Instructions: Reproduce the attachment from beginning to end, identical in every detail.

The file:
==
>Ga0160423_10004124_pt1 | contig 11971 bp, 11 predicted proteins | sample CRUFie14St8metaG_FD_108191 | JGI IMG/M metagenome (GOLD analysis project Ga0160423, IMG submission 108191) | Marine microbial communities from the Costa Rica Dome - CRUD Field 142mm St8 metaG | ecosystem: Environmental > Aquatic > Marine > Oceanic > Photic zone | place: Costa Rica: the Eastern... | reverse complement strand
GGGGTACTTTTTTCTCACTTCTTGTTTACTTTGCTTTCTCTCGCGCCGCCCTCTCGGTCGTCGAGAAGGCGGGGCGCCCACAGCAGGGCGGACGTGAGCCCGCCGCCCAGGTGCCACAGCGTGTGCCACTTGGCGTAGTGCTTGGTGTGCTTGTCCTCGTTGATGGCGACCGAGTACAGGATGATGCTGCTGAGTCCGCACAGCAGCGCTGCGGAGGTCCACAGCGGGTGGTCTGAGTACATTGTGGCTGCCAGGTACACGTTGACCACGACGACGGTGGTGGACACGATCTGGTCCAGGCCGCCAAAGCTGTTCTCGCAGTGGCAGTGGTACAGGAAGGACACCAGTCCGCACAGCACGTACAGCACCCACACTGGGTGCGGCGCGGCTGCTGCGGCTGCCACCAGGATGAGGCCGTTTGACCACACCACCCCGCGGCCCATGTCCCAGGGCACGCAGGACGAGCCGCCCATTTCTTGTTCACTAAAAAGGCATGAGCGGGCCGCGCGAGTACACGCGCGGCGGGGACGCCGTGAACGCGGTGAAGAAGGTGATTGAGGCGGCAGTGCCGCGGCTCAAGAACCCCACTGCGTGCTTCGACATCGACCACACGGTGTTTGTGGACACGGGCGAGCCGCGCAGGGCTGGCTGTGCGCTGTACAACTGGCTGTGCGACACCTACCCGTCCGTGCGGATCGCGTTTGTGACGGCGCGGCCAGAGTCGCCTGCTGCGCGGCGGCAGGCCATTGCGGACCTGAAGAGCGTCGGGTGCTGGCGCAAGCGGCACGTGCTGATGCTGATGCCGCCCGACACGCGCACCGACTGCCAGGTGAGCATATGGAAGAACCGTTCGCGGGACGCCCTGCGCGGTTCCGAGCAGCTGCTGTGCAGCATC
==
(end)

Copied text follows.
>Ga0160423_10004124_pt1 | contig 11971 bp, 11 predicted proteins | sample CRUFie14St8metaG_FD_108191 | JGI IMG/M metagenome (GOLD analysis project Ga0160423, IMG submission 108191) | Marine microbial communities from the Costa Rica Dome - CRUD Field 142mm St8 metaG | ecosystem: Environmental > Aquatic > Marine > Oceanic > Photic zone | place: Costa Rica: the Eastern... | reverse complement strand
GGGGTACTTTTTTCTCACTTCTTGTTTACTTTGCTTTCTCTCGCGCCGCCCTCTCGGTCGTCGAGAAGGCGGGGCGCCCACAGCAGGGCGGACGTGAGCCCGCCGCCCAGGTGCCACAGCGTGTGCCACTTGGCGTAGTGCTTGGTGTGCTTGTCCTCGTTGATGGCGACCGAGTACAGGATGATGCTGCTGAGTCCGCACAGCAGCGCTGCGGAGGTCCACAGCGGGTGGTCTGAGTACATTGTGGCTGCCAGGTACACGTTGACCACGACGACGGTGGTGGACACGATCTGGTCCAGGCCGCCAAAGCTGTTCTCGCAGTGGCAGTGGTACAGGAAGGACACCAGTCCGCACAGCACGTACAGCACCCACACTGGGTGCGGCGCGGCTGCTGCGGCTGCCACCAGGATGAGGCCGTTTGACCACACCACCCCGCGGCCCATGTCCCAGGGCACGCAGGACGAGCCGCCCATTTCTTGTTCACTAAAAAGGCATGAGCGGGCCGCGCGAGTACACGCGCGGCGGGGACGCCGTGAACGCGGTGAAGAAGGTGATTGAGGCGGCAGTGCCGCGGCTCAAGAACCCCACTGCGTGCTTCGACATCGACCACACGGTGTTTGTGGACACGGGCGAGCCGCGCAGGGCTGGCTGTGCGCTGTACAACTGGCTGTGCGACACCTACCCGTCCGTGCGGATCGCGTTTGTGACGGCGCGGCCAGAGTCGCCTGCTGCGCGGCGGCAGGCCATTGCGGACCTGAAGAGCGTCGGGTGCTGGCGCAAGCGGCACGTGCTGATGCTGATGCCGCCCGACACGCGCACCGACTGCCAGGTGAGCATATGGAAGAACCGTTCGCGGGACGCCCTGCGCGGTTCCGAGCAGCTGCTGTGCAGCATC